SALEM — In the most recent James Bond thriller “Skyfall,” 007 packs a pistol coded to his palm print that fires only when he holds it — a high-tech feature that saves his life when the gun falls into the wrong hands.
Yesterday, Congressman John Tierney introduced a bill that could make that technology a common feature of handguns in the next two years.
The bill would not restrict gun ownership or infringe on a gun owner’s Second Amendment rights, Tierney said in announcing the legislation during a conference call with advocates of gun violence prevention.
It’s a move meant to make gun ownership safer, he said.
“The bill itself just seeks to personalize handguns,” Tierney said.
John Rosenthal of Gloucester, chairman of the nonprofit group Stop Handgun Violence, said Tierney’s bill has the potential to revolutionize gun ownership without infringing on citizens’ right to bear arms.
It has the potential, he said, to cut down on the 11,000 gun homicides last year, many of them committed with stolen weapons. The nation also saw 19,000 suicides carried out with guns last year, something smart-gun technology could lessen. And, he said, it could cut down on incidents of young children accidentally shooting themselves or others.
Rosenthal said 17 percent of law enforcement officers killed by a gun have had their own weapon turned on them.
Proponents only touched on the technology that would prevent anyone other than the owner from firing the weapon, mentioning in passing radio frequency ID in which one wears a bracelet or ring coded to the gun; biometric sensors; and unique ID numbers on the guns themselves.
This bill, called the Personalized Handgun Safety Act of 2013, was unveiled against the backdrop of a heated debate in Washington over gun control following the massacre of 20 children and six adults at the Sandy Hook Elementary School in Newtown, Conn. last year. Most recently the debate has focused on universal background checks.
Tierney’s bill would authorize grants through the U.S. Department of Justice’s research and development arm, the National Institute of Justice, to develop smart-gun technology. It would direct the Consumer Product Safety Commission to come up with a smart-gun safety standard, and require that all handguns made in the United States within two years of the bill’s passage be personalized and comply with this new standard.
Those selling handguns three years after the bill passes would have to retrofit the handgun, with the money for this coming from the Asset Forfeiture Fund of the Department of Justice.
Supporters said the cost to retrofit a gun could be as low as $20.
The bill holds gun makers liable if they fail to make handguns that meet the government safety standard two years after the bill passes.
“They will be held responsible so we can protect our children and not our guns,” Tierney said.
Dave Franks, the owner of Dave Franks Motorcycles Sales on Bridge Street in Salem, said he stopped selling firearms seven months ago because there were too many regulations to follow.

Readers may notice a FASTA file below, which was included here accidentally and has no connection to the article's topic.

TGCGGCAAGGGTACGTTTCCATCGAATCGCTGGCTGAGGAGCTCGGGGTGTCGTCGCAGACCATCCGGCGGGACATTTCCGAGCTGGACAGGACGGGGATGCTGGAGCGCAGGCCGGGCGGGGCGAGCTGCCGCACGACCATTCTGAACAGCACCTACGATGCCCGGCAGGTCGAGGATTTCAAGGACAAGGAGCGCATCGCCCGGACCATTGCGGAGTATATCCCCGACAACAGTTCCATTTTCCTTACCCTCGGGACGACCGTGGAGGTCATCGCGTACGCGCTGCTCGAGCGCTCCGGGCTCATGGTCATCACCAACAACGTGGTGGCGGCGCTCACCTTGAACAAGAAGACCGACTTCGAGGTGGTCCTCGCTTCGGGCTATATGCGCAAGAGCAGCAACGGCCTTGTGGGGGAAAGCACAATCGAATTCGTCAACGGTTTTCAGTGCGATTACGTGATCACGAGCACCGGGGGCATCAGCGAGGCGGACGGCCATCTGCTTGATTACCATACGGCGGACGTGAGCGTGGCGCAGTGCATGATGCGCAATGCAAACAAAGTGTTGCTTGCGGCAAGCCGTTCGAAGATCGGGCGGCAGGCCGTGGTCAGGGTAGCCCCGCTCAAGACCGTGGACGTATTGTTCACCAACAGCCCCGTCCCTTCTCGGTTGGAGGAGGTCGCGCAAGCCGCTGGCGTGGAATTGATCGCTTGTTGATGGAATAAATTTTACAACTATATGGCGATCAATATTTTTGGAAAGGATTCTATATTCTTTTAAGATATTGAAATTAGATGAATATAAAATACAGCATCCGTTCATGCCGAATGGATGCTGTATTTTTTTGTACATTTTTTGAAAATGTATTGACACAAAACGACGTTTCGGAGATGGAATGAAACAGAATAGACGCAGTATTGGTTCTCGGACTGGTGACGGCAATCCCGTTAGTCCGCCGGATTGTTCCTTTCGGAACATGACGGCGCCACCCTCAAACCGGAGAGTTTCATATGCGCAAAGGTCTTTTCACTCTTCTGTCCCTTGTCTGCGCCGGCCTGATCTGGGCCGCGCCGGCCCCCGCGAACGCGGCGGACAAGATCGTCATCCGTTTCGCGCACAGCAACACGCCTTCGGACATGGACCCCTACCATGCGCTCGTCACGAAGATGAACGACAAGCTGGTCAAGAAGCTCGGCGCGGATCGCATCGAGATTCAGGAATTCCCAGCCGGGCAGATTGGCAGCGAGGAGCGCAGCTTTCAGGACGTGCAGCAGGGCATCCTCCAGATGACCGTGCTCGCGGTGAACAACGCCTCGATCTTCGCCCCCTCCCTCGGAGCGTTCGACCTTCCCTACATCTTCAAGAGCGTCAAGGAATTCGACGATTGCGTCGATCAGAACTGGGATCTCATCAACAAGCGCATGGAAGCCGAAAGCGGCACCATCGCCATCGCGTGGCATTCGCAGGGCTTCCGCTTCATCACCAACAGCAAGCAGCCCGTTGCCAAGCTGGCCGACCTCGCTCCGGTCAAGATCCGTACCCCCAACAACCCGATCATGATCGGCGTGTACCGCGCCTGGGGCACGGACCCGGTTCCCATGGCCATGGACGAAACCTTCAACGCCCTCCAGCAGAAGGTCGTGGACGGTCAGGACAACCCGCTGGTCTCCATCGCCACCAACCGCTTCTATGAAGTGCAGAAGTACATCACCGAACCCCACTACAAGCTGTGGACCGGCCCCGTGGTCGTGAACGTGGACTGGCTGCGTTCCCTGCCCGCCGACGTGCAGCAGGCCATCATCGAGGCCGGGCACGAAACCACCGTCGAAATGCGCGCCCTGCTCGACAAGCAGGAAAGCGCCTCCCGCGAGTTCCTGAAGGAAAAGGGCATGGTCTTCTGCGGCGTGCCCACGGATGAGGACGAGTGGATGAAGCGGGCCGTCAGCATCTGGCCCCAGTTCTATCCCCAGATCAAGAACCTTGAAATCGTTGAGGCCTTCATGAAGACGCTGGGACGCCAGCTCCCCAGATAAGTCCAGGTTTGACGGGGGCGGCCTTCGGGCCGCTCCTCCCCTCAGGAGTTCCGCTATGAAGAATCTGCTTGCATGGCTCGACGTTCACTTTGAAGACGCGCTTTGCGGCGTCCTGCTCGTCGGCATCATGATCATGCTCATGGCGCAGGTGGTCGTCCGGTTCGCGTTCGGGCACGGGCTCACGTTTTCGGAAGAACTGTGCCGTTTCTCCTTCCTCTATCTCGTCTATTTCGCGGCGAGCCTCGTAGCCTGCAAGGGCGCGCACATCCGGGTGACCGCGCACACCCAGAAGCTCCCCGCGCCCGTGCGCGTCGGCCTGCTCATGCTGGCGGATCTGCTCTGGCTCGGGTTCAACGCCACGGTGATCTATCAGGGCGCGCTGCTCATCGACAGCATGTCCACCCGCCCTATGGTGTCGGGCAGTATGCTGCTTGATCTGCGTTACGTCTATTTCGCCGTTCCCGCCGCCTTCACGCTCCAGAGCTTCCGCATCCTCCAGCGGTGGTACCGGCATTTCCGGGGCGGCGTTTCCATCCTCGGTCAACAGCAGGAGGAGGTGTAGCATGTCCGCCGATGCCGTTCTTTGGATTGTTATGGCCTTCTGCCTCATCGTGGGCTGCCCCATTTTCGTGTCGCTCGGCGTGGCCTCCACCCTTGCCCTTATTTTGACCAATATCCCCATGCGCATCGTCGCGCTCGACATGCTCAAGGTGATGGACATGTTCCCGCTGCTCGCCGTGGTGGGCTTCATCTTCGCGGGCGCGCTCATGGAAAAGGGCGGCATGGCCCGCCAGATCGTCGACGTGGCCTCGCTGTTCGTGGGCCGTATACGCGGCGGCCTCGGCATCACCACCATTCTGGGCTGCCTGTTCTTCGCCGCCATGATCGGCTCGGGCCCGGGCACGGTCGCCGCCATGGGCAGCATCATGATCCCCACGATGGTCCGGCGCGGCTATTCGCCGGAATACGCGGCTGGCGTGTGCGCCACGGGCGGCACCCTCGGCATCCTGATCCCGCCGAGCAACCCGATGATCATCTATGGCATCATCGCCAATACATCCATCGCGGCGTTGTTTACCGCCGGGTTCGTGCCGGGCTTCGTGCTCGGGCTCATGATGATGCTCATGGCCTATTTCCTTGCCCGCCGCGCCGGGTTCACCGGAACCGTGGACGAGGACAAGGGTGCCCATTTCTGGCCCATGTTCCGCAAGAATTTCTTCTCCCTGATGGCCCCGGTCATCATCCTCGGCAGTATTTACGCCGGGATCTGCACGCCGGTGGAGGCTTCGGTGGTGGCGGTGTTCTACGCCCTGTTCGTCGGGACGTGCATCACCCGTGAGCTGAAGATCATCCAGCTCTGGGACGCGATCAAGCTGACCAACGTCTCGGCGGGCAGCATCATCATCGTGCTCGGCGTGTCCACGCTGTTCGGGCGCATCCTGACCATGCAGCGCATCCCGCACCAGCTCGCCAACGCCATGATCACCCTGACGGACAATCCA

“They papered me over,” he said.
When asked what he thinks about smart guns, Franks called it a “waste of time and money” and said people can already secure their firearms by locking them up.
“Irresponsible people is the problem,” Franks said. “It’s not the device.”
Michael Caggiano, a certified firearms instructor and owner of Salem Firearm Safety, which runs gun safety courses, had just the opposite view. “I think that if the technology worked and it was cost-effective, it would be fantastic,” he said.
While he agreed that guns not in use should be locked up, as required by state law, he also noted that those in cabinets can be broken into.
“If technology can help in addition to that, that would be great,” Caggiano said.
The push for smart guns has come up before.
Rosenthal, who is a gun owner and does skeet shooting, said back in the mid-1990s he met with Ed Shultz, the former CEO of Smith & Wesson, and asked about trigger locks and smart-gun technology.
In 2000, the company, facing mounting lawsuits from cities over handgun violence, voluntarily agreed to develop smart-gun technology and put other safety measures in place, according to Rosenthal and various reports.
“There was about 20 minutes of jubilation,” Rosenthal said. Then the National Rifle Association and the rest of the industry announced a boycott, and the gun maker nearly went out of business before it was sold off, he said.
“I think you need financial incentives and hopefully a law to hold them accountable. And we would need, hopefully, another gun company to do it, too,” Rosenthal said.
During the conference call, Ann Marie Crowell, a Saugus mother, told the story of how her 12-year-old son, Brian, was accidentally shot in the neck and killed on Christmas Eve in 1997 by his best friend, who was playing with his mother’s handgun, which she kept in her room for protection.
“Our lives have changed forever,” Crowell said, “and I don’t want anyone to go through what I went through as a parent having to bury a child.”
Staff writer Ethan Forman can be reached at 978-338-2673, by email at firstname.lastname@example.org or on Twitter at @DanverSalemNews.